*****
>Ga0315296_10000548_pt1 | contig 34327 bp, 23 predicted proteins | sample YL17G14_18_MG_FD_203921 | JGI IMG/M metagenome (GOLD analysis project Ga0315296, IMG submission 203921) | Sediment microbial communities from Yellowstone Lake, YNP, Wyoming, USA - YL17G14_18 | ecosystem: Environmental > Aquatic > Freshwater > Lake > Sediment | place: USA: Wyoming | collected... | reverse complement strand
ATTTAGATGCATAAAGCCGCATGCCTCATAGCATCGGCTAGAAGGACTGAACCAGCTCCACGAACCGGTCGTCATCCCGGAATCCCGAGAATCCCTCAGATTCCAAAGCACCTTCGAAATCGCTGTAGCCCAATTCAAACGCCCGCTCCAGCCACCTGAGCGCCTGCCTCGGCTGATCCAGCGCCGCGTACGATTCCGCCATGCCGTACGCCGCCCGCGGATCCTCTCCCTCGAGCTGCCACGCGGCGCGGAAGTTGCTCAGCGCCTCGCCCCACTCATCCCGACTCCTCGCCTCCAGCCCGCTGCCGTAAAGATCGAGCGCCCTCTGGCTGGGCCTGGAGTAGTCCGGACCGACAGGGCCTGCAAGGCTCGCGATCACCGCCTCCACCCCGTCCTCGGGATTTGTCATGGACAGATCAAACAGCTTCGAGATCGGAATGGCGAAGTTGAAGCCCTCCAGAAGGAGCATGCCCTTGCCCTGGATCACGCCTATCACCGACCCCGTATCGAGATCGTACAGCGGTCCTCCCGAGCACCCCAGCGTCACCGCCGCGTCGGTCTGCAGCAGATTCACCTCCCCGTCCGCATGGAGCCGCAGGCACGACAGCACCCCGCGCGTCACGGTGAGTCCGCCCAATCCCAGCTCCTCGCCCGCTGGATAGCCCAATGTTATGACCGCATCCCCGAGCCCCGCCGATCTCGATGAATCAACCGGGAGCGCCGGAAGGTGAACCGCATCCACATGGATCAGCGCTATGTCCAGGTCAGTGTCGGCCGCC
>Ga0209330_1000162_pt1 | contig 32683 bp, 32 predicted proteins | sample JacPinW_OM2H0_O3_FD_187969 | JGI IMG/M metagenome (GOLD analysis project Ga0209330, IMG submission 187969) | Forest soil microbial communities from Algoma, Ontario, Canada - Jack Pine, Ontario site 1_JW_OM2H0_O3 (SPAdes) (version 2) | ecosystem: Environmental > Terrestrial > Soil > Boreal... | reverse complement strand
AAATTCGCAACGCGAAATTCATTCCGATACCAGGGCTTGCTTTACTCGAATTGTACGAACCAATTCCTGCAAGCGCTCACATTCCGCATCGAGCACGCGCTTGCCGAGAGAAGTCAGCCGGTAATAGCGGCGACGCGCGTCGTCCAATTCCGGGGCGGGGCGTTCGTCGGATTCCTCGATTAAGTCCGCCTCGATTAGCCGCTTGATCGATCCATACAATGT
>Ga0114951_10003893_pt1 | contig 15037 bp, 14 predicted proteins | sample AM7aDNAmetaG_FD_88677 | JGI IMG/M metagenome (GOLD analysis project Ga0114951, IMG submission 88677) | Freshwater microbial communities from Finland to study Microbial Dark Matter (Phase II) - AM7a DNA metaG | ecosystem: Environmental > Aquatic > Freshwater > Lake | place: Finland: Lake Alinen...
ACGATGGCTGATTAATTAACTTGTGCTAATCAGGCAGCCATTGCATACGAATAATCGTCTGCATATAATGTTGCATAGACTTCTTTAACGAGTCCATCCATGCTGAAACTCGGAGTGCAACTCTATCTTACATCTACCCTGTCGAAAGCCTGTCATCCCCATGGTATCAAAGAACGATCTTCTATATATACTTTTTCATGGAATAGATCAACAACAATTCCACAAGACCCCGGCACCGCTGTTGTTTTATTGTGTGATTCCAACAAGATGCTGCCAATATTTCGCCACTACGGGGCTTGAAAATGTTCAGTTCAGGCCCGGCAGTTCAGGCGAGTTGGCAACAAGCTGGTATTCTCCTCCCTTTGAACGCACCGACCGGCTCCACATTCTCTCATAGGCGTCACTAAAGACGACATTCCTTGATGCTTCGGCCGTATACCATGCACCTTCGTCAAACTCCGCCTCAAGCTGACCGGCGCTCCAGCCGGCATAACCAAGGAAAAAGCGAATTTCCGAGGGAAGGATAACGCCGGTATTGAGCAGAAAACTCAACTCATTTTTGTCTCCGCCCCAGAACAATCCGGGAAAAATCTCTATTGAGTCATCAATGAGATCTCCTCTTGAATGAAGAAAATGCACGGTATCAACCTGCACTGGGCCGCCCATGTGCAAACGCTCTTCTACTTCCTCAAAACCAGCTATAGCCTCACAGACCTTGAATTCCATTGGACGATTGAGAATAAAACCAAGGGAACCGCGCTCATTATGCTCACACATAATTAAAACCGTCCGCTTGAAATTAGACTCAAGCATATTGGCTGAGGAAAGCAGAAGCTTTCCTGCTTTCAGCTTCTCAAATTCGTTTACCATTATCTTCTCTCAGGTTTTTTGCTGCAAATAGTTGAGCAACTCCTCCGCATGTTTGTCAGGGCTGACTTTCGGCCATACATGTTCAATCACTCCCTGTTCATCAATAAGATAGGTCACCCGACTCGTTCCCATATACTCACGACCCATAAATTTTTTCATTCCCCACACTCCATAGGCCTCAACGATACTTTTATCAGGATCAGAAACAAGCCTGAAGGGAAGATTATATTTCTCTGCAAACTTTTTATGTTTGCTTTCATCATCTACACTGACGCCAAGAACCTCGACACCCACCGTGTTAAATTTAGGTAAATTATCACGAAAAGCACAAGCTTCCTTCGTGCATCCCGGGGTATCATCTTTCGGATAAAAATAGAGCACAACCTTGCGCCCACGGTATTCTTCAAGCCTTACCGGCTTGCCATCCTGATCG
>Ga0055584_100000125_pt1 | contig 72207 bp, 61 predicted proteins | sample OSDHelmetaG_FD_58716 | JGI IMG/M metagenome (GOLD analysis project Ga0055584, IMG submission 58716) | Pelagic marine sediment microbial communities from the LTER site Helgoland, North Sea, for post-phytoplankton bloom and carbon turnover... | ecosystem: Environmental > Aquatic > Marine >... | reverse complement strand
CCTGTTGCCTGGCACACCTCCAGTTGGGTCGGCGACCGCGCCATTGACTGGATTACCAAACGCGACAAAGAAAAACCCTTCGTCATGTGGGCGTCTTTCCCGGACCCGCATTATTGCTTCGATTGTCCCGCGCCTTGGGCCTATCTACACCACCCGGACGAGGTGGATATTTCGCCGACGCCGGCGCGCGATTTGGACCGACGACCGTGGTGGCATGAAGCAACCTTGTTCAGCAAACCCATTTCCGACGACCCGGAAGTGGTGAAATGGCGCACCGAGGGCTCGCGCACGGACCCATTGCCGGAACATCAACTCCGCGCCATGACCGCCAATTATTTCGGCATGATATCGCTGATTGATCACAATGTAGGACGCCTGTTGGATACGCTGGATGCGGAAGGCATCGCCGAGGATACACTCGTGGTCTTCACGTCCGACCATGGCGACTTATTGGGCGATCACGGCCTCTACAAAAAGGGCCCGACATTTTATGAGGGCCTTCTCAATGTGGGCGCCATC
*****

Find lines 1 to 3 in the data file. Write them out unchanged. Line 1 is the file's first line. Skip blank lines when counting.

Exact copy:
>Ga0315296_10000548_pt1 | contig 34327 bp, 23 predicted proteins | sample YL17G14_18_MG_FD_203921 | JGI IMG/M metagenome (GOLD analysis project Ga0315296, IMG submission 203921) | Sediment microbial communities from Yellowstone Lake, YNP, Wyoming, USA - YL17G14_18 | ecosystem: Environmental > Aquatic > Freshwater > Lake > Sediment | place: USA: Wyoming | collected... | reverse complement strand
ATTTAGATGCATAAAGCCGCATGCCTCATAGCATCGGCTAGAAGGACTGAACCAGCTCCACGAACCGGTCGTCATCCCGGAATCCCGAGAATCCCTCAGATTCCAAAGCACCTTCGAAATCGCTGTAGCCCAATTCAAACGCCCGCTCCAGCCACCTGAGCGCCTGCCTCGGCTGATCCAGCGCCGCGTACGATTCCGCCATGCCGTACGCCGCCCGCGGATCCTCTCCCTCGAGCTGCCACGCGGCGCGGAAGTTGCTCAGCGCCTCGCCCCACTCATCCCGACTCCTCGCCTCCAGCCCGCTGCCGTAAAGATCGAGCGCCCTCTGGCTGGGCCTGGAGTAGTCCGGACCGACAGGGCCTGCAAGGCTCGCGATCACCGCCTCCACCCCGTCCTCGGGATTTGTCATGGACAGATCAAACAGCTTCGAGATCGGAATGGCGAAGTTGAAGCCCTCCAGAAGGAGCATGCCCTTGCCCTGGATCACGCCTATCACCGACCCCGTATCGAGATCGTACAGCGGTCCTCCCGAGCACCCCAGCGTCACCGCCGCGTCGGTCTGCAGCAGATTCACCTCCCCGTCCGCATGGAGCCGCAGGCACGACAGCACCCCGCGCGTCACGGTGAGTCCGCCCAATCCCAGCTCCTCGCCCGCTGGATAGCCCAATGTTATGACCGCATCCCCGAGCCCCGCCGATCTCGATGAATCAACCGGGAGCGCCGGAAGGTGAACCGCATCCACATGGATCAGCGCTATGTCCAGGTCAGTGTCGGCCGCC
>Ga0209330_1000162_pt1 | contig 32683 bp, 32 predicted proteins | sample JacPinW_OM2H0_O3_FD_187969 | JGI IMG/M metagenome (GOLD analysis project Ga0209330, IMG submission 187969) | Forest soil microbial communities from Algoma, Ontario, Canada - Jack Pine, Ontario site 1_JW_OM2H0_O3 (SPAdes) (version 2) | ecosystem: Environmental > Terrestrial > Soil > Boreal... | reverse complement strand